Truck Makers Collaborate to Advocate for Electric Vehicle Chargers Daimler, Navistar, and Volvo, criticized for the limited sales of electric heavy trucks, argue that the country requires a substantial increase in chargers before witnessing significant adoption. Despite over four million electric vehicles in the U.S., the heavy-duty truck segment comprises less than a thousand units. In an effort to address this disparity, the three leading truck manufacturers have jointly called on governments and utilities to support the expansion of charging infrastructure for large trucks.
Daimler Truck, the owner of Freightliner; Navistar, under Volkswagen’s control; and Volvo Group North America have established an association, Powering America’s Commercial Transportation, to advocate for increased chargers, grid enhancements, and other measures necessary for the promotion of battery- or hydrogen-powered trucks.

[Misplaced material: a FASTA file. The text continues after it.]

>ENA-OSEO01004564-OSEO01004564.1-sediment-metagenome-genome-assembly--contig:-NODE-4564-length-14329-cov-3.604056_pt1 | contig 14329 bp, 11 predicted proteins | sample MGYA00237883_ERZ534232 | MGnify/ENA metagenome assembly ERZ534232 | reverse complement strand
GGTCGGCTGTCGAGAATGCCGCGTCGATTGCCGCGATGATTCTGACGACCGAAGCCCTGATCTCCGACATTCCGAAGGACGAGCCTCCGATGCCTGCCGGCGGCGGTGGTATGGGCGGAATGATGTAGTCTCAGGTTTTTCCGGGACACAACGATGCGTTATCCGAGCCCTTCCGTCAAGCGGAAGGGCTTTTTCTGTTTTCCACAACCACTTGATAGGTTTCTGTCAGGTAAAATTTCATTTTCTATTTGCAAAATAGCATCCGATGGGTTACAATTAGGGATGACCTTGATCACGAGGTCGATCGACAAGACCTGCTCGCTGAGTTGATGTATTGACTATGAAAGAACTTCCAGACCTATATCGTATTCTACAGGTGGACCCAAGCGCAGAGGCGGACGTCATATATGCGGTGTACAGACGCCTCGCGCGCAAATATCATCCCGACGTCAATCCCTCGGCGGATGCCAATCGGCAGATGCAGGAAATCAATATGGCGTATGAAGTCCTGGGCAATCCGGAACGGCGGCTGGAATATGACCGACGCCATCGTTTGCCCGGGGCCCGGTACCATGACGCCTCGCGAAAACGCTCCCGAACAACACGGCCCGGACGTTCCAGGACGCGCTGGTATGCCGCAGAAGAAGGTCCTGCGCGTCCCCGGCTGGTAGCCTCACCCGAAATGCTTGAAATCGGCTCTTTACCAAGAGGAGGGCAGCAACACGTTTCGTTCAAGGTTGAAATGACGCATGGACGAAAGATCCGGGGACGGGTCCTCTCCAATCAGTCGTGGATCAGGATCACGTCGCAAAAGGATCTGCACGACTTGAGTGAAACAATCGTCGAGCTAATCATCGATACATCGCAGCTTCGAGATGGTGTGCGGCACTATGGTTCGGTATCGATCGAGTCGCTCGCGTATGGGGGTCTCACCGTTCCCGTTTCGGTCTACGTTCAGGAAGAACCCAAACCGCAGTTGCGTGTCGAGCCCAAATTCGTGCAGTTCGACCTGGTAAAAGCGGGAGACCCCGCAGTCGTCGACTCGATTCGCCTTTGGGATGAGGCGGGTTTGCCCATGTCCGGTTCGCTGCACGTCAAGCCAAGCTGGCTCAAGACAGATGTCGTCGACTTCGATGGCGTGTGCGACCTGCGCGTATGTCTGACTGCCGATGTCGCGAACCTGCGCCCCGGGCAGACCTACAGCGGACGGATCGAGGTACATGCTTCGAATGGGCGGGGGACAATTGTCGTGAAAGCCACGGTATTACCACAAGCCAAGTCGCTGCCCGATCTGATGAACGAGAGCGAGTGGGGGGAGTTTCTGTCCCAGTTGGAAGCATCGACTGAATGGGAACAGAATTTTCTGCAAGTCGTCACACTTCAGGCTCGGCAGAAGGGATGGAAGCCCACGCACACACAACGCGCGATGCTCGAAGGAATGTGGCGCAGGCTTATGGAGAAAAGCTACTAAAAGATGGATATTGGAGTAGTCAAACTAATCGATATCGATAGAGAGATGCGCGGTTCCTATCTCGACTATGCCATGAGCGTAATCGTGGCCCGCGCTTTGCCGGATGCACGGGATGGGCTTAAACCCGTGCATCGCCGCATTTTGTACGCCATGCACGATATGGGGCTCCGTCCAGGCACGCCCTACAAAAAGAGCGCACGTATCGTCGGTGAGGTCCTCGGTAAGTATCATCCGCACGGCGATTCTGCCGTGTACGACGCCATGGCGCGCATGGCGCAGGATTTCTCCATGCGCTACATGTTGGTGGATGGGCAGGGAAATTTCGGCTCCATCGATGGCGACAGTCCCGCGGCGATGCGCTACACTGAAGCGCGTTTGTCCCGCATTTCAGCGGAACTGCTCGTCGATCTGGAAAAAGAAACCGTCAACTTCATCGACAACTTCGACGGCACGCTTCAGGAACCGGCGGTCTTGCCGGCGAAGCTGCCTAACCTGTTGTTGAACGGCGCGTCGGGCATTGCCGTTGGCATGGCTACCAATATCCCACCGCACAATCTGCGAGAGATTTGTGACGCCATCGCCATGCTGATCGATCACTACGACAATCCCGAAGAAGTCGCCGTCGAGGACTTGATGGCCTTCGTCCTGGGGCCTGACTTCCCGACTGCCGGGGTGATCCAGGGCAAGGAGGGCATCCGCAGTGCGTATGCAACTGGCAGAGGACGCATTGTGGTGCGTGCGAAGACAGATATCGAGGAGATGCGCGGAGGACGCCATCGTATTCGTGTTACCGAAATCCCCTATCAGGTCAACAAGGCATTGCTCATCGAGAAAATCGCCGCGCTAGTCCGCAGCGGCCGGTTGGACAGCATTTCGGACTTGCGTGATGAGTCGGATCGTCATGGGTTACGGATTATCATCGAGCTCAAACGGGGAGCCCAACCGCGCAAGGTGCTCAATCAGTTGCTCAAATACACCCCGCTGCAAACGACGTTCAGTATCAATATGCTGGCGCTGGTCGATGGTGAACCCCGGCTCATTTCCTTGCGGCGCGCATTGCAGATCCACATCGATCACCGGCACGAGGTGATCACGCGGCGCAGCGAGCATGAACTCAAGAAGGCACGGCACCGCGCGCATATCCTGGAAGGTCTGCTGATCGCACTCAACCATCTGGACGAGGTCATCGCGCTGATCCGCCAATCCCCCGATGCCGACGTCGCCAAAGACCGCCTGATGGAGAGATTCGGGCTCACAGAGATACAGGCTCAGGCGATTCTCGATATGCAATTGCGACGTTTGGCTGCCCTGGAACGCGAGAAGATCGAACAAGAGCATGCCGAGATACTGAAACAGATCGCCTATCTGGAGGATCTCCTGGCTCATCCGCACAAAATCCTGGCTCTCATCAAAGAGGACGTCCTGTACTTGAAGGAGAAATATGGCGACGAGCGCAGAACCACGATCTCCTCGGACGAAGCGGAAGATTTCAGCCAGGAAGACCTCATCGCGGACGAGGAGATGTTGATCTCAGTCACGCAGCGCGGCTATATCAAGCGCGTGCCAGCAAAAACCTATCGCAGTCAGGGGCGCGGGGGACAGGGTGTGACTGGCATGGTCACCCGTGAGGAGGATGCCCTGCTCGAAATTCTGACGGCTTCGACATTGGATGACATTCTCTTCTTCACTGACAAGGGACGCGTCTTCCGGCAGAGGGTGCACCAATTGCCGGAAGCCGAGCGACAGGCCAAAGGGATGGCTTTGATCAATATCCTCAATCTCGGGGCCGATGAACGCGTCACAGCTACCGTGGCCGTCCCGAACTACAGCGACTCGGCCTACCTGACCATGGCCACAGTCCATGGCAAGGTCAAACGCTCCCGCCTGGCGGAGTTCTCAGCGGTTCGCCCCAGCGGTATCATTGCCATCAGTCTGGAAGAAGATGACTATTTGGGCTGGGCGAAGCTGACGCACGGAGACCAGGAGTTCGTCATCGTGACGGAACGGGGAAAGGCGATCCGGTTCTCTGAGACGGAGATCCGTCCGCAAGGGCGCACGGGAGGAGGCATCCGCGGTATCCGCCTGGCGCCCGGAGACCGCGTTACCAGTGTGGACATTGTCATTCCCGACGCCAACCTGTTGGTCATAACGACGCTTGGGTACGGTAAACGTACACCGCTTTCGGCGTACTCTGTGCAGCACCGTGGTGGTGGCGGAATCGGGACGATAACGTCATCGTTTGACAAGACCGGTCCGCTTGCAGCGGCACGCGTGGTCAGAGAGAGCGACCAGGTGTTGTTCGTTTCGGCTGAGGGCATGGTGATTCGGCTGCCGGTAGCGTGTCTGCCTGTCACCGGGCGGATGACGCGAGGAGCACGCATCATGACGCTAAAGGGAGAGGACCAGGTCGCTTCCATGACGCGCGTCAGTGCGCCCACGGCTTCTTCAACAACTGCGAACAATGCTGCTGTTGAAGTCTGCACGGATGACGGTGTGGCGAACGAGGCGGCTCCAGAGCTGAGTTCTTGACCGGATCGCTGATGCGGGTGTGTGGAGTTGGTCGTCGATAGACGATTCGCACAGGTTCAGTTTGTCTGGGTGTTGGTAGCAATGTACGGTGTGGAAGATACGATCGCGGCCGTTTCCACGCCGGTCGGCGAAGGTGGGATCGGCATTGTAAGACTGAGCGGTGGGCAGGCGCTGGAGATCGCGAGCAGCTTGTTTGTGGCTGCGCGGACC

Based in Washington, the organization will be open to suppliers, nonprofits, and other groups. This collaborative effort highlights the critical role government support plays in the transition away from fossil fuels, as demonstrated by the Inflation Reduction Act of 2022, which allocates $1 billion for electric trucks, offering tax credits and subsidies for charging infrastructure.
However, the distribution of funds from the federal government is just commencing, and truck manufacturers express concerns that they have received less attention compared to car manufacturers. Dawn Fenton, Vice President of Government Relations and Public Affairs at Volvo Group North America, which owns Volvo Trucks and Mack Trucks, highlighted the available federal funding, noting the limited focus on heavy-duty charging infrastructure thus far.